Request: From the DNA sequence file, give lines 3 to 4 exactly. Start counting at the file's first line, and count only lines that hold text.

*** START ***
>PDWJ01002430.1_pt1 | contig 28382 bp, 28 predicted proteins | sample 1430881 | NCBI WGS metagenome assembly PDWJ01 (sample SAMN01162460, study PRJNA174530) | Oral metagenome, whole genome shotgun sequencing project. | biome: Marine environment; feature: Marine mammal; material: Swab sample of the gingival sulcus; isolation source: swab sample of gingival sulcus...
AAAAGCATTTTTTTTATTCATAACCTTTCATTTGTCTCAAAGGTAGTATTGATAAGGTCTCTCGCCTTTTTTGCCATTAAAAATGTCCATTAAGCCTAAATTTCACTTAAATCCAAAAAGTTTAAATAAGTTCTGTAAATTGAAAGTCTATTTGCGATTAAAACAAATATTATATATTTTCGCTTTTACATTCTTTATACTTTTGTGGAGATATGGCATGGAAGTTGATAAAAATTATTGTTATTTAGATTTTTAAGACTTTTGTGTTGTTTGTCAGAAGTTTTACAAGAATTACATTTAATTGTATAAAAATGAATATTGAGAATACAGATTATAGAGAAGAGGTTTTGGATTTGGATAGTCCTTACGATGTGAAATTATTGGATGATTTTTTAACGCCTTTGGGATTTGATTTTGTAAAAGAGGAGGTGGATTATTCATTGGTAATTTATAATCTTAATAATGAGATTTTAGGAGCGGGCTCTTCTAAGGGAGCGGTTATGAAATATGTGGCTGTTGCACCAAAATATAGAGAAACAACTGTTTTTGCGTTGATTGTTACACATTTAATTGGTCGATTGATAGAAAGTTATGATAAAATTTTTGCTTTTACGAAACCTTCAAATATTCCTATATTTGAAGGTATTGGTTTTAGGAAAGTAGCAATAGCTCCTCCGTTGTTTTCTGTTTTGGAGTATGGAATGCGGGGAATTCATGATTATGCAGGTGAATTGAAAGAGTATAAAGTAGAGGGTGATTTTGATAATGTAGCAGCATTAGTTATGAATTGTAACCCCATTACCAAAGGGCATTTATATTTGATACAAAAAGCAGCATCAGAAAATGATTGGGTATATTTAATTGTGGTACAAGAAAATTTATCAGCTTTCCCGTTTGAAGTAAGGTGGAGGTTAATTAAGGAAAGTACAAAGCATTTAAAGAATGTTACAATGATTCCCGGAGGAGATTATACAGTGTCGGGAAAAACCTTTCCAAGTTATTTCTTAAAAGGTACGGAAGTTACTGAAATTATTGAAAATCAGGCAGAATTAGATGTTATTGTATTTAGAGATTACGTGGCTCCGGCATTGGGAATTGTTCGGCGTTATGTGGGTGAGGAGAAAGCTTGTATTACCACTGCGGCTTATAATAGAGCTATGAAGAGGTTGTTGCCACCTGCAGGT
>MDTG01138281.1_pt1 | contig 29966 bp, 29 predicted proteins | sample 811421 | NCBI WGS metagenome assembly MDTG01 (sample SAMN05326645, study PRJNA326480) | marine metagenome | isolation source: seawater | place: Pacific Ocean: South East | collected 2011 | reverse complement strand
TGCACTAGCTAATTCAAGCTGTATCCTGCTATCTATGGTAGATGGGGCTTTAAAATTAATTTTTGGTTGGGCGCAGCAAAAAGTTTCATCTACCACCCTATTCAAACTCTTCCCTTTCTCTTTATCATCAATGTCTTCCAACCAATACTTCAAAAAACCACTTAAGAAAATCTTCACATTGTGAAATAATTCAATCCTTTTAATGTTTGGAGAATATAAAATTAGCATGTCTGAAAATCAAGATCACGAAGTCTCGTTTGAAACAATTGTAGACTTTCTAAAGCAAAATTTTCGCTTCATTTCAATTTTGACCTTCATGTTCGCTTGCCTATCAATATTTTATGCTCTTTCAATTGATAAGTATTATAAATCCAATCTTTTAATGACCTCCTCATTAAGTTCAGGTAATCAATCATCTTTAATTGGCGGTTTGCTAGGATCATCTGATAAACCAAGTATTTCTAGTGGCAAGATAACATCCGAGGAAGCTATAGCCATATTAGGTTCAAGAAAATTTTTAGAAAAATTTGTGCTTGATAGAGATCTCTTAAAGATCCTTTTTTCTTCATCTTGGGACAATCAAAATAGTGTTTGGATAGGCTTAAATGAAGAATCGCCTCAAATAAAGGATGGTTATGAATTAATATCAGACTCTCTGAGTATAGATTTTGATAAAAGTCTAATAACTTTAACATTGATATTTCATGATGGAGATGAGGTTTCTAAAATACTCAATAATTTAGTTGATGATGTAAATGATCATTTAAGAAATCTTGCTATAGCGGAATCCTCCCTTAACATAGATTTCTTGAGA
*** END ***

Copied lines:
>MDTG01138281.1_pt1 | contig 29966 bp, 29 predicted proteins | sample 811421 | NCBI WGS metagenome assembly MDTG01 (sample SAMN05326645, study PRJNA326480) | marine metagenome | isolation source: seawater | place: Pacific Ocean: South East | collected 2011 | reverse complement strand
TGCACTAGCTAATTCAAGCTGTATCCTGCTATCTATGGTAGATGGGGCTTTAAAATTAATTTTTGGTTGGGCGCAGCAAAAAGTTTCATCTACCACCCTATTCAAACTCTTCCCTTTCTCTTTATCATCAATGTCTTCCAACCAATACTTCAAAAAACCACTTAAGAAAATCTTCACATTGTGAAATAATTCAATCCTTTTAATGTTTGGAGAATATAAAATTAGCATGTCTGAAAATCAAGATCACGAAGTCTCGTTTGAAACAATTGTAGACTTTCTAAAGCAAAATTTTCGCTTCATTTCAATTTTGACCTTCATGTTCGCTTGCCTATCAATATTTTATGCTCTTTCAATTGATAAGTATTATAAATCCAATCTTTTAATGACCTCCTCATTAAGTTCAGGTAATCAATCATCTTTAATTGGCGGTTTGCTAGGATCATCTGATAAACCAAGTATTTCTAGTGGCAAGATAACATCCGAGGAAGCTATAGCCATATTAGGTTCAAGAAAATTTTTAGAAAAATTTGTGCTTGATAGAGATCTCTTAAAGATCCTTTTTTCTTCATCTTGGGACAATCAAAATAGTGTTTGGATAGGCTTAAATGAAGAATCGCCTCAAATAAAGGATGGTTATGAATTAATATCAGACTCTCTGAGTATAGATTTTGATAAAAGTCTAATAACTTTAACATTGATATTTCATGATGGAGATGAGGTTTCTAAAATACTCAATAATTTAGTTGATGATGTAAATGATCATTTAAGAAATCTTGCTATAGCGGAATCCTCCCTTAACATAGATTTCTTGAGA